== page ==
Verdi at the Met captures the drama of Verdi's greatest operas as they were performed live at The Metropolitan Opera in New York. These ten recordings cover four decades starting with La Traviata in 1935 and feature some of the best-loved voices and conductors of the twentieth century. The famous pairing of tenor Richard Tucker and baritone Leonard Warren can be heard in Simon Boccanegra and La Forza del Destino.
For a few decades now, Fritz Reiner's recording of the Verdi Requiem (one of his rare stereo recordings not made for RCA, and not with the Chicago Symphony) has lurked in the shadowy corners of Decca's catalog, appearing only on budget LPs and CD two-fers. Now, in its latest incarnation as part of the Decca Legends series, it may at last get the recognition it deserves. Reiner's rendition has several things going for it, not least of which are the superstar soprano and tenor soloists.
While not technically awful, Jascha Heifetz's 1955 recording of Brahms' Violin Concerto with Fritz Reiner conducting the Chicago Symphony is still close to unbearable. By 1955, Heifetz's once sinewy tone had tightened, his once supple technique had hardened, and his once warm interpretation had grown cold. With the never sinewy, supple, or warm Fritz Reiner, Heifetz creates a performance of Brahms' lyrical masterpiece that grates on the sensibilities.
Janis backed by one of the greatest symphonies ever assembled (the 50's/60's Chicago Symphony under the baton of the micromanaging Fritz Reiner) put together in short a legendary and frenzied performance of the Rachmaninov Concerto No. 1. I wish I could stop there, but unfortunately this recording was coupled with a stale performance of the No. 3.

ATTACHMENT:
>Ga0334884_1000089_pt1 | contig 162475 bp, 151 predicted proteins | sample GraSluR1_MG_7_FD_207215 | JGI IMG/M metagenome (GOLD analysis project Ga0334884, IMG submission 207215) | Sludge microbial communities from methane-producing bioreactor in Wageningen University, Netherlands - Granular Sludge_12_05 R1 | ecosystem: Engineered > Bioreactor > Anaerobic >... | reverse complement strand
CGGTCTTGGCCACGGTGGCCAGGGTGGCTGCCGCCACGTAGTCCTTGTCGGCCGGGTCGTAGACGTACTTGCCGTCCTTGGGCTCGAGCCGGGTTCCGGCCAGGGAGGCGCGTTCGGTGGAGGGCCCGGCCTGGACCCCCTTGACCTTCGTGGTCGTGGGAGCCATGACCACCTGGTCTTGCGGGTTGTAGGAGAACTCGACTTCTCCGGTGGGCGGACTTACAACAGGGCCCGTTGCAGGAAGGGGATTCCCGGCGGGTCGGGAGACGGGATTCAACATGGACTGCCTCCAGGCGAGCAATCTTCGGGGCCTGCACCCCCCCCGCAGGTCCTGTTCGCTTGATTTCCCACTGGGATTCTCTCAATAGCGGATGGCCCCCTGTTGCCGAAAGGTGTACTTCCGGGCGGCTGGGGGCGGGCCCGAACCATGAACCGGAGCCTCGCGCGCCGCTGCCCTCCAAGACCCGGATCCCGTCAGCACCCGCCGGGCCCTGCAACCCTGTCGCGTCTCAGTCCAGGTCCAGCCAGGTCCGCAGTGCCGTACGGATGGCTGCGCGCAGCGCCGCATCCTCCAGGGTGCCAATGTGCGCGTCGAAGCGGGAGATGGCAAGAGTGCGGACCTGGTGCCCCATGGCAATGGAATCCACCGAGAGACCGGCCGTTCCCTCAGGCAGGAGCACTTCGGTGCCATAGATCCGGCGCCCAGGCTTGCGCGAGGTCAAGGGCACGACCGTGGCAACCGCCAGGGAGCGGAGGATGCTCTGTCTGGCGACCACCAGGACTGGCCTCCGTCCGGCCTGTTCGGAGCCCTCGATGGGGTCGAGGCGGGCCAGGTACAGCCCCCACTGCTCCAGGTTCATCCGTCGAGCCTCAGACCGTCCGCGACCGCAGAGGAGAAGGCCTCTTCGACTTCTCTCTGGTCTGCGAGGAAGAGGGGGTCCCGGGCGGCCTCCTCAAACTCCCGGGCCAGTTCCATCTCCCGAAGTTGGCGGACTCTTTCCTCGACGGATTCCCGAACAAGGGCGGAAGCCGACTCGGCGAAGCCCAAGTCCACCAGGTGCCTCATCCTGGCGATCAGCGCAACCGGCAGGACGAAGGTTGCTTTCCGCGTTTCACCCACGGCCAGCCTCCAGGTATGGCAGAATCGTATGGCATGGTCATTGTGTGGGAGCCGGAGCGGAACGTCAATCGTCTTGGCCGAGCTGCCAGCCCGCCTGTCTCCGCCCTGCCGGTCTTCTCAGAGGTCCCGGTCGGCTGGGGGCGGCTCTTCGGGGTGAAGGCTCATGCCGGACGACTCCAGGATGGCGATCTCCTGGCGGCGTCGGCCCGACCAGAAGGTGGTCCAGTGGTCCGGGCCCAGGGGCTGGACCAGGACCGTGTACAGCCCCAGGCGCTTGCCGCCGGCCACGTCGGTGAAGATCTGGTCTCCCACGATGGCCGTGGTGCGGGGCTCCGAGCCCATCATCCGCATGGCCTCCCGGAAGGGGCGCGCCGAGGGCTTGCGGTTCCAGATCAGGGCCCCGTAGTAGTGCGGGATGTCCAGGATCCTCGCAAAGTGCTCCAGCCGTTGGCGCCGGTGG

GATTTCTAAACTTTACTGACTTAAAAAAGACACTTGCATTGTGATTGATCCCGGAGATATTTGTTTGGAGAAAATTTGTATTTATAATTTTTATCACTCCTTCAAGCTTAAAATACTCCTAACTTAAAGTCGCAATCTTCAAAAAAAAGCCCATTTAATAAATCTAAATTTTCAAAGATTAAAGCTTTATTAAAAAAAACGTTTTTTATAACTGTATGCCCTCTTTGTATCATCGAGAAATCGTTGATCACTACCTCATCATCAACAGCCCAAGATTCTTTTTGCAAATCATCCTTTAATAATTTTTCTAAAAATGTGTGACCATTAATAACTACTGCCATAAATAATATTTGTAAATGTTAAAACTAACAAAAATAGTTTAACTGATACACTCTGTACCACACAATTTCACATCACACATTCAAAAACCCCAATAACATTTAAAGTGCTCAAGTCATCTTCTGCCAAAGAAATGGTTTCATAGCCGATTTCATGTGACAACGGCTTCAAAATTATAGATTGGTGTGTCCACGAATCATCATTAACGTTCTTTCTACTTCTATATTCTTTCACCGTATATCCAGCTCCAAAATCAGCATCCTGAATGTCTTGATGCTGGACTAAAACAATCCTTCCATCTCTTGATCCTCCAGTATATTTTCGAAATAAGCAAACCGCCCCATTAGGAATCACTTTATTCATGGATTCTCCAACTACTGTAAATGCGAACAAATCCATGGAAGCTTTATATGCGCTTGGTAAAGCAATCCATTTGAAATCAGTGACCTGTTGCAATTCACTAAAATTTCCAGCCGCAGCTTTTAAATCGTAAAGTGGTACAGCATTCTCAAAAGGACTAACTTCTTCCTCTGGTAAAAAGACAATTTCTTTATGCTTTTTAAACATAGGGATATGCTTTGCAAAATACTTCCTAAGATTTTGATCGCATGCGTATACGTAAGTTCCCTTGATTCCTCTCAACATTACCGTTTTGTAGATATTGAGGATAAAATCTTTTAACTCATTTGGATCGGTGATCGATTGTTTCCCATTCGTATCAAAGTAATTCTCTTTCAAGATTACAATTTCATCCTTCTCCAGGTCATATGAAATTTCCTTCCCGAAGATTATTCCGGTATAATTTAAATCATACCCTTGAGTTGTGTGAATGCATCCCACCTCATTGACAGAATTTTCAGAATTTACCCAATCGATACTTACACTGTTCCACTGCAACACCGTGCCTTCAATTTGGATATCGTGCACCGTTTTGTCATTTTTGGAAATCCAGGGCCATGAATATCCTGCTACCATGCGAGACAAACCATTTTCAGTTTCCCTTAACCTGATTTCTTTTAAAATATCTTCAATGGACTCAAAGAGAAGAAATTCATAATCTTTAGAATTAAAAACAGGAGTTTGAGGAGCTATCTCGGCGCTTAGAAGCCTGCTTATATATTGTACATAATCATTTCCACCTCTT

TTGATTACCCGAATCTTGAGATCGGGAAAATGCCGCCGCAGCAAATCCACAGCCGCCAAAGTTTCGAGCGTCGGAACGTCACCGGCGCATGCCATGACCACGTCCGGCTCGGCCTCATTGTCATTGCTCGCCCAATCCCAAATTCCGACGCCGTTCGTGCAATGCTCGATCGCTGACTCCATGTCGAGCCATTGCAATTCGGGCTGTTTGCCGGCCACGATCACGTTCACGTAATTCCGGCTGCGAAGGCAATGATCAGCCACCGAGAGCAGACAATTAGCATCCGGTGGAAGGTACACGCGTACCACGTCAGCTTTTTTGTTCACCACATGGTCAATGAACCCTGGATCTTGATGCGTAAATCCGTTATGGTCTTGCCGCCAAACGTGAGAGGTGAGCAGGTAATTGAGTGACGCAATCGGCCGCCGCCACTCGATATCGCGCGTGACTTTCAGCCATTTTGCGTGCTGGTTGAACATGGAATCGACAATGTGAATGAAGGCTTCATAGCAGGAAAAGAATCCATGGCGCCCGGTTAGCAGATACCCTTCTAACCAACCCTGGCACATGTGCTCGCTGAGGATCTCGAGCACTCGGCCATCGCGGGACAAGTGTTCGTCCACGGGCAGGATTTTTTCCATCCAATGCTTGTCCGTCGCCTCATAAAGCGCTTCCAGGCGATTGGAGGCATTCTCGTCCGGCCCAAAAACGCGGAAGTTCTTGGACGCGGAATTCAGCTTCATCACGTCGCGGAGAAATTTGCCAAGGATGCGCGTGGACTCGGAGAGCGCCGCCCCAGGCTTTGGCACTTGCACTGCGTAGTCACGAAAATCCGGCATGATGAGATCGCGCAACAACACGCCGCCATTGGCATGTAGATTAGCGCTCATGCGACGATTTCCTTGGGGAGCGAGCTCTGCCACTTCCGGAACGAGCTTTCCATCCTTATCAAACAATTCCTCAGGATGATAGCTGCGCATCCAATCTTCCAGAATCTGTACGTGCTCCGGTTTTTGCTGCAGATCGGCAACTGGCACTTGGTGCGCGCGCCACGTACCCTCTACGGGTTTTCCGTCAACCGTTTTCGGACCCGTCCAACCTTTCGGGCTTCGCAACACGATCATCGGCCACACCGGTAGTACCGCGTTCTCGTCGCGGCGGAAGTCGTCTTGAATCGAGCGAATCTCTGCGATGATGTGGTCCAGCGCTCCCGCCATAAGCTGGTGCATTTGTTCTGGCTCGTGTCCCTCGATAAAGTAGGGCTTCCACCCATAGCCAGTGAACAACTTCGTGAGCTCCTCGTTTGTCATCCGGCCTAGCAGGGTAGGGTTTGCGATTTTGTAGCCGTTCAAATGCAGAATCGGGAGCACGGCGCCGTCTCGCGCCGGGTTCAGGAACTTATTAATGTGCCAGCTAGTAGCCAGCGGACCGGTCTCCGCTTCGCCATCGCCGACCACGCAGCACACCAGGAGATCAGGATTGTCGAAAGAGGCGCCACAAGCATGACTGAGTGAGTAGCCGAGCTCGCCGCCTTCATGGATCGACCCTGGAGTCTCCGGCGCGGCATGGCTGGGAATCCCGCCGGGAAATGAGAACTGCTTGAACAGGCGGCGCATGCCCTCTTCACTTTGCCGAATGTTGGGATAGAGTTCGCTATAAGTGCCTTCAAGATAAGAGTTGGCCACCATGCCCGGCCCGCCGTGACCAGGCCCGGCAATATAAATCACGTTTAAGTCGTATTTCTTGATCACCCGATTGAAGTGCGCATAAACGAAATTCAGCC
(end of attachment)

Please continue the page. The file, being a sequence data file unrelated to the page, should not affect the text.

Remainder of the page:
These pre-Chicago recordings of Fritz Reiner with the Pittsburghers is a reminder of his greatness as a conductor. It also restores to the catalog his recordings of some composers he wasn't closely identified with. Shostakovitch, for example, wasn't a regular on Reiner's studio schedule, but should have been, for this Sixth bristles with sardonic wit and energy. The Kodaly Dances, of course, were right up Reiner's alley, and get a smashing performance. The shorter works too, are first class, especially the Bart243;k Hungarian Sketches and another Reiner calling card, Kabalevsky's Colas Breugnon Overture. Weiner's string Divertimento is charming, but the real prize may be Glinka's Kamarinskaya, given a peformance that shimmers and glistens with delicacy and life. Sony's restoration of the 1945-1947 recordings is faultless.
Fritz Reiner was one of the foremost conductors of his time. Crowning his long career in Europe and America was the decade from 1954 to 1963 as music director of the Chicago Symphony Orchestra – an illustrious partnership that ranks along such other historical tenures as Karajan’s in Berlin, Szell’s in Cleveland and Bernstein’s in New York.